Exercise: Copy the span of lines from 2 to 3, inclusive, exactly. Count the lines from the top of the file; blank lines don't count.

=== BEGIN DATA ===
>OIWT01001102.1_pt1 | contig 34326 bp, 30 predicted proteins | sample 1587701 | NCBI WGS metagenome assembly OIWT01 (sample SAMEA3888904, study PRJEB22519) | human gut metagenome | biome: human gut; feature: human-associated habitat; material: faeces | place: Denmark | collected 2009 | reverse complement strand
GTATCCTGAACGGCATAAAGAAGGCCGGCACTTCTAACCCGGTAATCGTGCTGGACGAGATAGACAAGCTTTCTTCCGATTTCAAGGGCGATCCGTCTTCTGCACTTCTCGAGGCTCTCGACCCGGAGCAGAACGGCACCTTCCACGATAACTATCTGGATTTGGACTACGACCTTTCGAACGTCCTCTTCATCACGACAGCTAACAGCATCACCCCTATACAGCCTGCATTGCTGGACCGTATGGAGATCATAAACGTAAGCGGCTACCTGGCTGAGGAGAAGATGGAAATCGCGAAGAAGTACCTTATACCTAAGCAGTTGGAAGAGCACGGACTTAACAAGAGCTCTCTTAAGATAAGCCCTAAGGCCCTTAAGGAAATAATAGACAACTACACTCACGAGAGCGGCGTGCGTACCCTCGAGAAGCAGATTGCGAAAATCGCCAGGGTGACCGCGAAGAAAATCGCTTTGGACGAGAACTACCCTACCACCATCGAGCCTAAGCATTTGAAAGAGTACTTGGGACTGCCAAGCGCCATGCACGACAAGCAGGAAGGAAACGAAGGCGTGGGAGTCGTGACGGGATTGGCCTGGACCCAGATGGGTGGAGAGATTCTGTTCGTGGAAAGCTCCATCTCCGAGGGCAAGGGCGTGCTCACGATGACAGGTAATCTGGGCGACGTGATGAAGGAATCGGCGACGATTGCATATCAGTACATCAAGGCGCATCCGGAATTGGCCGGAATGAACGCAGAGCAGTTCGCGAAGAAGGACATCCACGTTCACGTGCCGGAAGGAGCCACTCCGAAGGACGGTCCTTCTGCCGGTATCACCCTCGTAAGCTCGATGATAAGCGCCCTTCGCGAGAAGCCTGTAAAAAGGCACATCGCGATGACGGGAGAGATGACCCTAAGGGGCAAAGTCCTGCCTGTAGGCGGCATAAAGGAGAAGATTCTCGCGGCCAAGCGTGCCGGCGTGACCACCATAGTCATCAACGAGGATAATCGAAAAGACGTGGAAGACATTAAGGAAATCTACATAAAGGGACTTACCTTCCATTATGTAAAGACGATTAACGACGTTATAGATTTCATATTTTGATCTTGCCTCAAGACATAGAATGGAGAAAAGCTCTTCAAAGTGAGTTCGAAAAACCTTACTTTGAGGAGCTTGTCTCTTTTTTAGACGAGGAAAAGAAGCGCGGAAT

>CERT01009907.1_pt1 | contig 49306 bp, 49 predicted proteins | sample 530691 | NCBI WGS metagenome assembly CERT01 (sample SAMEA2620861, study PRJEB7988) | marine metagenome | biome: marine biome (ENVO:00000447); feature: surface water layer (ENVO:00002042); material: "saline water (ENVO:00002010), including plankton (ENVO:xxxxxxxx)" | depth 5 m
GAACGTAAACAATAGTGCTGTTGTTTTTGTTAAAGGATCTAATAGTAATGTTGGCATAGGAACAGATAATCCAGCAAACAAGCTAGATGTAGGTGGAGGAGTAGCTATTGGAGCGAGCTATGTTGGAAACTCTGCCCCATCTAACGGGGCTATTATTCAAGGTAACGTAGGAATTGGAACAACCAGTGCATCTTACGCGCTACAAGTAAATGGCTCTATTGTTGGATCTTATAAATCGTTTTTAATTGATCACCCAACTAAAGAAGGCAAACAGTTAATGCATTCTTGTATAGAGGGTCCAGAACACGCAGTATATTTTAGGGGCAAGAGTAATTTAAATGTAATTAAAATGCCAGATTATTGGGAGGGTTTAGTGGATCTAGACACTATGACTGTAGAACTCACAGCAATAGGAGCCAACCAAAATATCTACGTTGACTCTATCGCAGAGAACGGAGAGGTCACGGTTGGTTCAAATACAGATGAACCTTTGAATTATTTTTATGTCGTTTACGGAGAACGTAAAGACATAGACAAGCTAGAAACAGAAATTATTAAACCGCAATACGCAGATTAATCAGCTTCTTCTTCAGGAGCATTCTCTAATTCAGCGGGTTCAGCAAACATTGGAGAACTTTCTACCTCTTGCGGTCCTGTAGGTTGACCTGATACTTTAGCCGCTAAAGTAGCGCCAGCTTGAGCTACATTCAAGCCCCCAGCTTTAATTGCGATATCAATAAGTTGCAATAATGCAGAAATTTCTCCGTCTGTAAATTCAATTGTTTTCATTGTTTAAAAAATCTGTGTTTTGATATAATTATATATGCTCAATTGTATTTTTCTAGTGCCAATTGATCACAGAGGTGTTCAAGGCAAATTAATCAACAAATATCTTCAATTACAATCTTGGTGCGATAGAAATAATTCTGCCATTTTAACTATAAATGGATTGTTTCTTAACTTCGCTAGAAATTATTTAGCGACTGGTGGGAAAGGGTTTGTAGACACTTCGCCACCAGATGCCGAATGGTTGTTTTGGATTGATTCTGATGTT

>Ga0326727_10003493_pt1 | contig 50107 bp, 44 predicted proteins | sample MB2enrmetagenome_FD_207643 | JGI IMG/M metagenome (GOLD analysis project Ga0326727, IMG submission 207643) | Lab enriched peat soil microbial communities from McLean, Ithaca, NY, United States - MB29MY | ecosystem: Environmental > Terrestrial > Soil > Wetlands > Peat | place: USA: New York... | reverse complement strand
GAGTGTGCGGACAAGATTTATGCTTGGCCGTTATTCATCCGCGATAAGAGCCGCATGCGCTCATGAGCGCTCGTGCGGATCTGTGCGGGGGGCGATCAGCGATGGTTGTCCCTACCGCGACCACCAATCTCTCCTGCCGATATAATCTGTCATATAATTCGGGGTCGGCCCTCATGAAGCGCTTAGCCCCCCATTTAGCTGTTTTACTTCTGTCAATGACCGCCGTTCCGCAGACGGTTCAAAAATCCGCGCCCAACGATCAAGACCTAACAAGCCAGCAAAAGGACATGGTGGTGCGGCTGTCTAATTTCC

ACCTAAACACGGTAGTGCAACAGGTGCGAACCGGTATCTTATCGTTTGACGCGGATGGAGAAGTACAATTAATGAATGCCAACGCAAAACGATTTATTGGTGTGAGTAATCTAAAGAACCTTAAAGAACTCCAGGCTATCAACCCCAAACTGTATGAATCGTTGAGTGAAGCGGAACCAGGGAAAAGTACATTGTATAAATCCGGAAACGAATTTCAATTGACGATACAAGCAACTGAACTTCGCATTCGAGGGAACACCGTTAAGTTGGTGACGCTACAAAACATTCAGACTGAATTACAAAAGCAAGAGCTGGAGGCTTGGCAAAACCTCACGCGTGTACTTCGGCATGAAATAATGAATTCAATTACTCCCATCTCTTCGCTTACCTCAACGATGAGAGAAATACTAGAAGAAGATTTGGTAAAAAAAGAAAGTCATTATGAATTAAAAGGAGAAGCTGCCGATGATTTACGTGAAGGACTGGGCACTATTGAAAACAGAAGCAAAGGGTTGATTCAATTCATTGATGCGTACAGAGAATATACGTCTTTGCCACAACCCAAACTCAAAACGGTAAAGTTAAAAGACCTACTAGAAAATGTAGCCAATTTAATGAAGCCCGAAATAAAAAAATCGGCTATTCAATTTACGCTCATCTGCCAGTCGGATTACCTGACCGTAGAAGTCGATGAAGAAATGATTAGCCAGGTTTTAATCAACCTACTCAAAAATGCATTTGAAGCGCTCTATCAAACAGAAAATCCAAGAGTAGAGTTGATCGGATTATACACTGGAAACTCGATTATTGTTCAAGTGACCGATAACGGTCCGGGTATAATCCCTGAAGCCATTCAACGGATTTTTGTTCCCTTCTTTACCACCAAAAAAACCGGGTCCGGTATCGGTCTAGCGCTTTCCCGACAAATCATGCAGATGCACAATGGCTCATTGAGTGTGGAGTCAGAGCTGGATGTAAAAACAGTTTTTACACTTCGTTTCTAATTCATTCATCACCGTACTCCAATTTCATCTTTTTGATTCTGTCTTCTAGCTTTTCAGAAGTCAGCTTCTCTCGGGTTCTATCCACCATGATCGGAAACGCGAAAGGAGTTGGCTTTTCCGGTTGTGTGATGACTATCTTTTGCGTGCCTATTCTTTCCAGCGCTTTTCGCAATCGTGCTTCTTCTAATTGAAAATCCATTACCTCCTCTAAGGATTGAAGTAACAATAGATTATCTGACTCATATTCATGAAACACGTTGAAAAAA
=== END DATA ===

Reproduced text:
GTATCCTGAACGGCATAAAGAAGGCCGGCACTTCTAACCCGGTAATCGTGCTGGACGAGATAGACAAGCTTTCTTCCGATTTCAAGGGCGATCCGTCTTCTGCACTTCTCGAGGCTCTCGACCCGGAGCAGAACGGCACCTTCCACGATAACTATCTGGATTTGGACTACGACCTTTCGAACGTCCTCTTCATCACGACAGCTAACAGCATCACCCCTATACAGCCTGCATTGCTGGACCGTATGGAGATCATAAACGTAAGCGGCTACCTGGCTGAGGAGAAGATGGAAATCGCGAAGAAGTACCTTATACCTAAGCAGTTGGAAGAGCACGGACTTAACAAGAGCTCTCTTAAGATAAGCCCTAAGGCCCTTAAGGAAATAATAGACAACTACACTCACGAGAGCGGCGTGCGTACCCTCGAGAAGCAGATTGCGAAAATCGCCAGGGTGACCGCGAAGAAAATCGCTTTGGACGAGAACTACCCTACCACCATCGAGCCTAAGCATTTGAAAGAGTACTTGGGACTGCCAAGCGCCATGCACGACAAGCAGGAAGGAAACGAAGGCGTGGGAGTCGTGACGGGATTGGCCTGGACCCAGATGGGTGGAGAGATTCTGTTCGTGGAAAGCTCCATCTCCGAGGGCAAGGGCGTGCTCACGATGACAGGTAATCTGGGCGACGTGATGAAGGAATCGGCGACGATTGCATATCAGTACATCAAGGCGCATCCGGAATTGGCCGGAATGAACGCAGAGCAGTTCGCGAAGAAGGACATCCACGTTCACGTGCCGGAAGGAGCCACTCCGAAGGACGGTCCTTCTGCCGGTATCACCCTCGTAAGCTCGATGATAAGCGCCCTTCGCGAGAAGCCTGTAAAAAGGCACATCGCGATGACGGGAGAGATGACCCTAAGGGGCAAAGTCCTGCCTGTAGGCGGCATAAAGGAGAAGATTCTCGCGGCCAAGCGTGCCGGCGTGACCACCATAGTCATCAACGAGGATAATCGAAAAGACGTGGAAGACATTAAGGAAATCTACATAAAGGGACTTACCTTCCATTATGTAAAGACGATTAACGACGTTATAGATTTCATATTTTGATCTTGCCTCAAGACATAGAATGGAGAAAAGCTCTTCAAAGTGAGTTCGAAAAACCTTACTTTGAGGAGCTTGTCTCTTTTTTAGACGAGGAAAAGAAGCGCGGAAT

>CERT01009907.1_pt1 | contig 49306 bp, 49 predicted proteins | sample 530691 | NCBI WGS metagenome assembly CERT01 (sample SAMEA2620861, study PRJEB7988) | marine metagenome | biome: marine biome (ENVO:00000447); feature: surface water layer (ENVO:00002042); material: "saline water (ENVO:00002010), including plankton (ENVO:xxxxxxxx)" | depth 5 m